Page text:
Jun 252012

Quite often I find that I need to use SMT devices when prototyping on a breadboard. The main reason for this is that many newer devices are simply not available as a THT part.

My solution is to build what I term ‘carrier’ boards, which are quite simply small PCB’s with the part soldered to it and a right angle header positioned along one edge. Pictured below is the simplest version of one of these which simply contains a SOT23 device. Because of the simplicity of these circuits it is possible to keep them as a single sided PCB which makes fabrication at home very simple. One thing that is important with many of the smaller devices is to label the boards with at least the part number, as many of these tiny devices only have a 2 digit code to identify them and it is quite difficult sometime to later figure out what the part is. In the past I have used a Dymo label printer to create these, but recently I have changed to just laser printing them on plain paper, cutting them out and attaching to the rear of the PCB with a glue stick. A fine tipped permanent marker also works for this (just not as neatly).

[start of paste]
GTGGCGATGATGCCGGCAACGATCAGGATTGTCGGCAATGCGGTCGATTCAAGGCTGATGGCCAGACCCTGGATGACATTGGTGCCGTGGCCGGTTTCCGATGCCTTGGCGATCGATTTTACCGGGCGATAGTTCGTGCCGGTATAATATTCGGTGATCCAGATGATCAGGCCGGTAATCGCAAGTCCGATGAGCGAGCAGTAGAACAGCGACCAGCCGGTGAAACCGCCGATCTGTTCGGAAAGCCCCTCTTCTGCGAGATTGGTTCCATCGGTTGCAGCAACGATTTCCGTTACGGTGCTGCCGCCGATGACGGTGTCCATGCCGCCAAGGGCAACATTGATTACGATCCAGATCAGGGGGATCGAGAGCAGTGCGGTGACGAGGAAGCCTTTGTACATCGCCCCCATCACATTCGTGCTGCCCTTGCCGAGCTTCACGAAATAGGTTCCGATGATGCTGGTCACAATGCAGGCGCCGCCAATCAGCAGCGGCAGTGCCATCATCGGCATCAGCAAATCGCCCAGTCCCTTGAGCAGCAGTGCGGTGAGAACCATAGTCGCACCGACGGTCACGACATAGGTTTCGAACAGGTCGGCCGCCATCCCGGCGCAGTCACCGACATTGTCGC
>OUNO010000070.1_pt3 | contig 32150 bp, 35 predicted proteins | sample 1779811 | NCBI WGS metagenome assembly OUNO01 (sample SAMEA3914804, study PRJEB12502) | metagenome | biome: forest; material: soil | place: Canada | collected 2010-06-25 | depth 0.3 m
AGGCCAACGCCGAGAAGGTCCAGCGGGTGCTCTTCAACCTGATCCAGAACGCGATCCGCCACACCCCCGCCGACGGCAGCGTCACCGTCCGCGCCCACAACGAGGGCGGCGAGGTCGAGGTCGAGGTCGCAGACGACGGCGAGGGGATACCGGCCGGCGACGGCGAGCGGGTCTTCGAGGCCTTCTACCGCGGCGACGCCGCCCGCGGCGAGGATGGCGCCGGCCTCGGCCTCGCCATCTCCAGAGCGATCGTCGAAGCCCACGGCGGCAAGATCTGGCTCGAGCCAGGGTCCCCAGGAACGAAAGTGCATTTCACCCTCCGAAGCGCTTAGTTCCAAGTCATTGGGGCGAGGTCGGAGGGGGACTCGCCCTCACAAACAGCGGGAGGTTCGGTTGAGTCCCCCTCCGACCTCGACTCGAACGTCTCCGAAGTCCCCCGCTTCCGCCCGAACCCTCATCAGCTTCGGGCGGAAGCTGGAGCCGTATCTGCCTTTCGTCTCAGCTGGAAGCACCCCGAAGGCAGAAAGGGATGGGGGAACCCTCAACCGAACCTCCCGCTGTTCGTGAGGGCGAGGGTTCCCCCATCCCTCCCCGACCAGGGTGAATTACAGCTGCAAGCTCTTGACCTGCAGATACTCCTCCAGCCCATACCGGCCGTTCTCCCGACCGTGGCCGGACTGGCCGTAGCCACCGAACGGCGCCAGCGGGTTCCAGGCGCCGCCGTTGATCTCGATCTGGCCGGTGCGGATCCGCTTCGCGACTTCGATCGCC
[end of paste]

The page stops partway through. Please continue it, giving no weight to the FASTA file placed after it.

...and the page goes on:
74VHC1GT125DT1G Carrier (front)

74VHC1GT125DT1G Carrier (rear)

I personally don’t use 22 gauge wires with my breadboards as it tends to make the connection points loose for most other components that normally have thinner (24 gauge) leads. Because of this I normally solder 24 gauge wires to the right angle connectors so that it matches the size of wire I use for jumpers.

With some of the carrier boards I also add support components. I do this when every time that I use that part I will use the same components with it. For example, in the pictures below I have added the capacitors required for the MAX3232CE to function.

MAX3232CE Carrier (front)

MAX3232CE Carrier (rear)

And finally here is an ATMEGA32U2 microcontroller complete with decoupling capacitors, USB socket and resistors (as well as a wire jumper to fix a stuff up).

ATMEGA32U2 Carrier (front)

ATMEGA32U2 Carrier (rear)